"The Imitation Game" is about to be widely released in the U.S., but several friends and I jumped on the chance to see it earlier. Playing to a sold-out crowd in the AFI's beautifully restored main theater, the movie and its subject, Alan Turing, was introduced by Britain's Defense Attache in the U.S., Major General Buster Howes. The story of Turing's life reminds us fact really is stranger than fiction. He was, among other things, a cryptanalyst and pioneering computer scientist who helped decode the secret codes Germany used during World War II. Turing was also gay at a time when that was a criminal offense in the U.K., and was prosecuted for homosexual acts in 1952. The movie is excellent, and we all greatly enjoyed it. "The Imitation Game" has already garnered numerous awards, and is certain to win more. Just recently the Golden Globe nominations were announced, and the film has been nominated for Best Motion Picture in the Drama category, as well as for Best Screenplay, and Cumberbatch for Best Actor in a Drama.

An unconventional (and unconfirmed by historians) relationship between Schiller and sisters Charlotte and Caroline Von Lengefeld is the topic for the almost three-hour long period piece "Beloved Sisters." If you are a fan of typical romantic comedies, then this is not the movie for you! I rather enjoyed it, though, as it was a fascinating glimpse into the lives of mostly privileged and educated Germans in the late 1700s and early 1800s.

The Swiss movie was a disappointment - although it was somewhat interesting to see the "behind the scenes" life of a famous actress (played by Binoche), it was pretentious and generally rather boring, and was saved only by some of the gorgeous Swiss scenery.

Two screenings planned for the coming week are "The 100-Year-Old Man Who Climbed Out the Window and Disappeared" (Sweden) and "Uncle Tony, Three Fools and the Secret Service" (Bulgaria). I just couldn't pass up these movies for their great titles alone!

Naturally, the showcase features movies from the three Baltic countries, as well, although I will not be able to see any of them. The movie from Latvia was a strange choice: "People Out There" is in Russian, and previously I'd not heard anything about it. This year two films from Estonia were shown: "Tangerines" and "Free Range/Ballad on Approving of the World." Interestingly, "Tangerines" just received an under-the-radar Golden Globe nomination for Best Foreign Language Film! Lithuania's film "The Gambler" is the country's Oscar selection for this year, and features Lithuanian-American actress Oona Mekas.

Tuesday, December 9, 2014

DC's Latvian Christmas Bazaar

One of the biggest annual events at the Washington, D.C. Latvian Lutheran Church is the Christmas bazaar (or as we call it in Latvian: "tirdziņš" aka little market), which typically takes place the first weekend of December. The market was so well attended that the ladies serving lunch ran out of the main entree, hearty sausages, before everyone who wanted to eat had a chance to do so. The available Latvian tortes in the cafe also quickly disappeared - but not as quickly as the piparkūkas at the hugely popular baked goods stand.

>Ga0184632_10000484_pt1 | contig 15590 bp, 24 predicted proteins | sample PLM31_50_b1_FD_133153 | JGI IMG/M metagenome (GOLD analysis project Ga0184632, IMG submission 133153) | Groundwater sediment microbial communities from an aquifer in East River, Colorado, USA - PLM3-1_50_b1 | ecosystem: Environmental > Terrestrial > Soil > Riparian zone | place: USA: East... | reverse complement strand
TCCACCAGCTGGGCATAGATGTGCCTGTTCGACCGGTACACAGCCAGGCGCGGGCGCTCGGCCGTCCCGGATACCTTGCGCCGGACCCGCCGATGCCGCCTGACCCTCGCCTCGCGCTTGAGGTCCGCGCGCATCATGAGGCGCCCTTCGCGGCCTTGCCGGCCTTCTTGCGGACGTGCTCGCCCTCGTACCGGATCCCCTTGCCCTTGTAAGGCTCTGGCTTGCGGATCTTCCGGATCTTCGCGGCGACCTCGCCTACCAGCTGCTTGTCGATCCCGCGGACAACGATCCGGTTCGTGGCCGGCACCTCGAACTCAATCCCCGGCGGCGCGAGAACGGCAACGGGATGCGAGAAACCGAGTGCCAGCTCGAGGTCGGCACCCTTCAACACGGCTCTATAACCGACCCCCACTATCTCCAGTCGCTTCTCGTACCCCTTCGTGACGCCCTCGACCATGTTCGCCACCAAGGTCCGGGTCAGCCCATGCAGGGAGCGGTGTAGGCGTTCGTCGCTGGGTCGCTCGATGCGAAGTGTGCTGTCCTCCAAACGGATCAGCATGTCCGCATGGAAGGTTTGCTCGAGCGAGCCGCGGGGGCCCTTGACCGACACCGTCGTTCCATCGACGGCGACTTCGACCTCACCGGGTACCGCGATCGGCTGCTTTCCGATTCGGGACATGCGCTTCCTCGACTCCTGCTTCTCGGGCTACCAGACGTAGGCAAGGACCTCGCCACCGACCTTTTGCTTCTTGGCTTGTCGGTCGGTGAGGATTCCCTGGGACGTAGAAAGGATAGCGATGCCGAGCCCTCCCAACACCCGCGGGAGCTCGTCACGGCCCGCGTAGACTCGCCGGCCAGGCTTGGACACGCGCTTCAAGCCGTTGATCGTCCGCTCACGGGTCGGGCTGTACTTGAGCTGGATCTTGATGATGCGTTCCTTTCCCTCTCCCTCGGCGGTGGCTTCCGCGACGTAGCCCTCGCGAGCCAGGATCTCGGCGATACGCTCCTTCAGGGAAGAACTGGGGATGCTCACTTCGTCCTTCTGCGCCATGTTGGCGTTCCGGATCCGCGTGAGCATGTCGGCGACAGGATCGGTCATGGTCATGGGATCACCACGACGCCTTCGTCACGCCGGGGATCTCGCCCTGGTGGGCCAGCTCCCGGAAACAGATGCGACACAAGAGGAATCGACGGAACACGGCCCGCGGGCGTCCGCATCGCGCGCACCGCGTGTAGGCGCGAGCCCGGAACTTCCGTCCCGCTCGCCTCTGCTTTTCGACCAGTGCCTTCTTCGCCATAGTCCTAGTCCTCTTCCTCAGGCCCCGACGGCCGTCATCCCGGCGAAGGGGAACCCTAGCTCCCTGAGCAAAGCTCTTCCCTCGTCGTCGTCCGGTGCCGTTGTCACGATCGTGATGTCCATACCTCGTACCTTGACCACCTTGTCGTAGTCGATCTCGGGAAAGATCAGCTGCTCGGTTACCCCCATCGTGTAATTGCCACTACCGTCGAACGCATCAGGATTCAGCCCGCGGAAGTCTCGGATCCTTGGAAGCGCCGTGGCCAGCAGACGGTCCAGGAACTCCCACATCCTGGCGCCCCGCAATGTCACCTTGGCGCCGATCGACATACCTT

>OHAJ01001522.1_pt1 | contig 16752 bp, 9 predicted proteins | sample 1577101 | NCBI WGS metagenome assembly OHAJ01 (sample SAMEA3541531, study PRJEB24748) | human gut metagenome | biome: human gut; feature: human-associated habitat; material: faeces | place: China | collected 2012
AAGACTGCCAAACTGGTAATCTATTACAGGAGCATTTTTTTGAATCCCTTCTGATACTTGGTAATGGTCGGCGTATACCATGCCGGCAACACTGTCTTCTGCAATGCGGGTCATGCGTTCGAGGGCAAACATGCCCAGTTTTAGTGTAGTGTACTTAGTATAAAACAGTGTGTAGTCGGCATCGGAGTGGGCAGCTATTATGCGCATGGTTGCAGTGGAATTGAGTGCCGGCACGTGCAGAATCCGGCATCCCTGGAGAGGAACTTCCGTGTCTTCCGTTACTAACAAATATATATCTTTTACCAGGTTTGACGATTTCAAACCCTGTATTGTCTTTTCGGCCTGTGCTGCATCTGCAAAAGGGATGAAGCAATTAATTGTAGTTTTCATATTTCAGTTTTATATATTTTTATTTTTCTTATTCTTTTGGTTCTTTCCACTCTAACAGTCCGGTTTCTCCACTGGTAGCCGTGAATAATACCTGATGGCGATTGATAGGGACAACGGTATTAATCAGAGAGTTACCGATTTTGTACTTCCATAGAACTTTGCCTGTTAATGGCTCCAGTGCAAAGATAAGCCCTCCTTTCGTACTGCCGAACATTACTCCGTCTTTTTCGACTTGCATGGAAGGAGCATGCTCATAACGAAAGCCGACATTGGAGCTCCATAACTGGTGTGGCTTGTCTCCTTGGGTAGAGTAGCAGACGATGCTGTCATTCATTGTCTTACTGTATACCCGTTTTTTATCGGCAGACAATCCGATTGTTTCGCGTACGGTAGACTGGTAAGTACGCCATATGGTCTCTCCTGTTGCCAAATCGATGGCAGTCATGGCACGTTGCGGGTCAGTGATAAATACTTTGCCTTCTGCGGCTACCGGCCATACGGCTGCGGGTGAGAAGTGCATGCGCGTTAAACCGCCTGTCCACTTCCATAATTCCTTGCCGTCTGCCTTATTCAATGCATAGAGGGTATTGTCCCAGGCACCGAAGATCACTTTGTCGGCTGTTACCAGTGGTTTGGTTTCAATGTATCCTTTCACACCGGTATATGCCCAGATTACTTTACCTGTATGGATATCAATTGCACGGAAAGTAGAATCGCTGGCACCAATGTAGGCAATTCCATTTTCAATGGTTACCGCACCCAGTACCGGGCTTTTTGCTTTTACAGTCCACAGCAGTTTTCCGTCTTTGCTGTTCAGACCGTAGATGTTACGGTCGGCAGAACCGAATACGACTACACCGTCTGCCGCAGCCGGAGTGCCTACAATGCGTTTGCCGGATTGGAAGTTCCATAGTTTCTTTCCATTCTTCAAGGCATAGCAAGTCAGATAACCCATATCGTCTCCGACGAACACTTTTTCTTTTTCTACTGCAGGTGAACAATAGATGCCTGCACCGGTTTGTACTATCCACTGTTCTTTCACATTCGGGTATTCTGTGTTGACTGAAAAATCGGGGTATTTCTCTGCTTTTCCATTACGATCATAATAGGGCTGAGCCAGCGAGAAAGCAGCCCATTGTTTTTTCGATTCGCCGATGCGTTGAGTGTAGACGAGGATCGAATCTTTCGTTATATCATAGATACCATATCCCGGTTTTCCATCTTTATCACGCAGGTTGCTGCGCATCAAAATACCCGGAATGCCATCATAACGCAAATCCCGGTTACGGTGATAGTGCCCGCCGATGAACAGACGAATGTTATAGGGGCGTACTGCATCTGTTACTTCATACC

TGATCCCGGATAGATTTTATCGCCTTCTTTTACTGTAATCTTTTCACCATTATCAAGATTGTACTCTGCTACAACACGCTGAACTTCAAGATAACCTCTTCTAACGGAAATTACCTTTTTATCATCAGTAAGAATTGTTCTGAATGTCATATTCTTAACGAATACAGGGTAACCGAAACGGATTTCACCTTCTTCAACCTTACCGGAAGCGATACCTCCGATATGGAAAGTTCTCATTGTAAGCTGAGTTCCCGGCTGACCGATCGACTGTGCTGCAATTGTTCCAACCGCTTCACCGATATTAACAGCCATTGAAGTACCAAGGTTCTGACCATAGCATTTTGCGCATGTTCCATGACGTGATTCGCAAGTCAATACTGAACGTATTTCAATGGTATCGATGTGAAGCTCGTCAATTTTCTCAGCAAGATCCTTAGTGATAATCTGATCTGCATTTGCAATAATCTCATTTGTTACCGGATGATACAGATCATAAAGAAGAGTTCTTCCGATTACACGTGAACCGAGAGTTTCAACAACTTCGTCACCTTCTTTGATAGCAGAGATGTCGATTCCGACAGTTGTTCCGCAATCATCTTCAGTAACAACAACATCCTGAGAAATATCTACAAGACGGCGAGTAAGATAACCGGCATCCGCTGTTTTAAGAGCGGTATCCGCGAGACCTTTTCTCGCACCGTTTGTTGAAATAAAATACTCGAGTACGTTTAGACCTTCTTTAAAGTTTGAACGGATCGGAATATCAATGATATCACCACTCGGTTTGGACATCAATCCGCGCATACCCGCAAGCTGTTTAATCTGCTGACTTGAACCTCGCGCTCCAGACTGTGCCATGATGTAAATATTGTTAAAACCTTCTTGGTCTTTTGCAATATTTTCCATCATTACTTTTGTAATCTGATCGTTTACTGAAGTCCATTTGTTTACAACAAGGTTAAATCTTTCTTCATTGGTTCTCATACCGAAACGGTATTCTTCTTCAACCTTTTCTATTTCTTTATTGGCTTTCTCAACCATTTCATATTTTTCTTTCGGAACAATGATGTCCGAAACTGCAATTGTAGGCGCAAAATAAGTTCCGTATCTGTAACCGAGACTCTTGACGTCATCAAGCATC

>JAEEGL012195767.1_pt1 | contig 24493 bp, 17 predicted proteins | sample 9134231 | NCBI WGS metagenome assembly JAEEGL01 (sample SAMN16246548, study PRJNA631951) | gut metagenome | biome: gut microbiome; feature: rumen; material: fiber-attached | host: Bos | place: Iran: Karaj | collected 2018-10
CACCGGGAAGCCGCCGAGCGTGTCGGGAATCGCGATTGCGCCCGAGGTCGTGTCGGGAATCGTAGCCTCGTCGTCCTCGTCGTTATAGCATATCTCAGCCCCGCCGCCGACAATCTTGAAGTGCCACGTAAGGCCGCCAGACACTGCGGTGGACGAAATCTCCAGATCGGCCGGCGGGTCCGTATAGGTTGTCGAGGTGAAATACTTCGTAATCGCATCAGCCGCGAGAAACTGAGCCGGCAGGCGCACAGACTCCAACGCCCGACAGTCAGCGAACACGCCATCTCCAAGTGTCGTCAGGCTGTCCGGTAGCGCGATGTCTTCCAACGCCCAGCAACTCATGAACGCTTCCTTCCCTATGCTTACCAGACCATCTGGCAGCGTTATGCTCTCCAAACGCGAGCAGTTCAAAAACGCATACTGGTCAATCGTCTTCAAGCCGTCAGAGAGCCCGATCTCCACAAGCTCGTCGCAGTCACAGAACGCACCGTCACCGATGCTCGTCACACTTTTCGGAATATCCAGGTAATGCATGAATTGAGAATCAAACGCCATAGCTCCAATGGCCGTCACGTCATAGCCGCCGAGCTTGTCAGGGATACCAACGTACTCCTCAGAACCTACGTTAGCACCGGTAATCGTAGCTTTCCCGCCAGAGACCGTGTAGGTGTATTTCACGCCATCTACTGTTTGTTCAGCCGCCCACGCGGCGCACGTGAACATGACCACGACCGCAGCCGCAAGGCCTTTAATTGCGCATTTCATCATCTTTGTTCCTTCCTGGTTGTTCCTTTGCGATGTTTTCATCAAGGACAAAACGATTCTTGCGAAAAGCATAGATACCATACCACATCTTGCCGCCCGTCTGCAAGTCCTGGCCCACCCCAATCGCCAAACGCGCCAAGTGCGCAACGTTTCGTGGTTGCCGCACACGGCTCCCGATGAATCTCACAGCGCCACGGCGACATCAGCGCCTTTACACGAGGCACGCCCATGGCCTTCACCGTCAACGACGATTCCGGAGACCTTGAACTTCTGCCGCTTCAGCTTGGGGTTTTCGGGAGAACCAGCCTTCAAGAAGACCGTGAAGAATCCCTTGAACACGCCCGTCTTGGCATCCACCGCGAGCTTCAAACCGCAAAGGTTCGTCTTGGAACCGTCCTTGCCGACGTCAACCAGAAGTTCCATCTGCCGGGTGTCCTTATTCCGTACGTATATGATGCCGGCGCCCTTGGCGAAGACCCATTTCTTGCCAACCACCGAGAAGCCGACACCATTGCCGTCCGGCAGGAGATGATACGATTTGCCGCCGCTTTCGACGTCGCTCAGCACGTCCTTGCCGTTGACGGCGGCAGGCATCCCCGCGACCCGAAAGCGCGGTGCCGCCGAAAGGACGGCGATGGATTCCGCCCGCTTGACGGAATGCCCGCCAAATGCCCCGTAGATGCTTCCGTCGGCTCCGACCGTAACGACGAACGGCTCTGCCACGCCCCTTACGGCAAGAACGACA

Vendors included my good friend Andris Rūtiņš of BalticSmith with his handmade jewelry....
and BalticShop with a plethora of books, CDs, T-shirts, DVDs, greeting cards, edible gifts, calendars, etc...
and even a table of donated Latvian pottery and jewelry organized by the church ladies. It was at this stand that I purchased something for myself - my very own "zaļā krūze" or green mug (well, actually it's more a small pitcher). For a mere $3 donation, it was clearly calling my name.
While on the topic of the upcoming holiday, please do check out my friend Liene's "24 Days of a Baltic Christmas" project on her blog, Femme au Foyer. It features guest posts from different bloggers and writers on topics ranging from "Latvian Santa" to crafts and baking to music. Liene asked me to write a guest post, and that should be posted today!
In my next post I'll fill you in on the European movies - great and terrible alike - that I have watched during European Union Film Showcase at AFI.

Tuesday, December 2, 2014

Giving Tuesday (after Black Friday, Small Business Saturday, Cyber Monday)

Thanksgiving is followed by Black Friday, a crazy shopping day in which I rarely partake because in my current job I have always worked on that day. The recently created Small Business Saturday encourages Americans to shop at local stores instead of big chain behemoths. Some shops offer patrons discounts or extras, such as cider and cookies while browsing, or free gift wrapping once done shopping. One of the DC area's best bookstores, Politics and Prose, was particularly clever, and invited local authors to spend time in the store to chat with shoppers, recommend favorite books, and also sign their own books. Bestselling author David Baldacci participated, and happened to be in the store at the same time as our country's most powerful shopper - President Obama. The President has now made it a tradition to do some holiday shopping, often accompanied by his daughters Malia and Sasha, at independent local bookstores. Last year he also shopped at P&P, while in 2012 he visited One More Page Books in Arlington, VA.

The more recently named Cyber Monday takes place when office employees return to work after their Thanksgiving weekend and presumably spend part of the day doing some online shopping at their desks. The distinction between Black Friday and Cyber Monday have blurred in the past couple of years as more online retailers offer deals over a range of days.

In an effort to remind Americans of the need to help others, non-profit organizations have banded together to create and spread the word about Giving Tuesday. This year on Giving Tuesday I will support two of my favorite local charities, A Wider Circle and Doorways for Women and Families. I will also donate to my favorite Latvian-American organization, Garezers. As you write your gift lists and do your holiday shopping this year, I suggest finding the resources and taking the time to also make a donation to some of your favorite charities. Every contribution helps, and science even says that giving is good!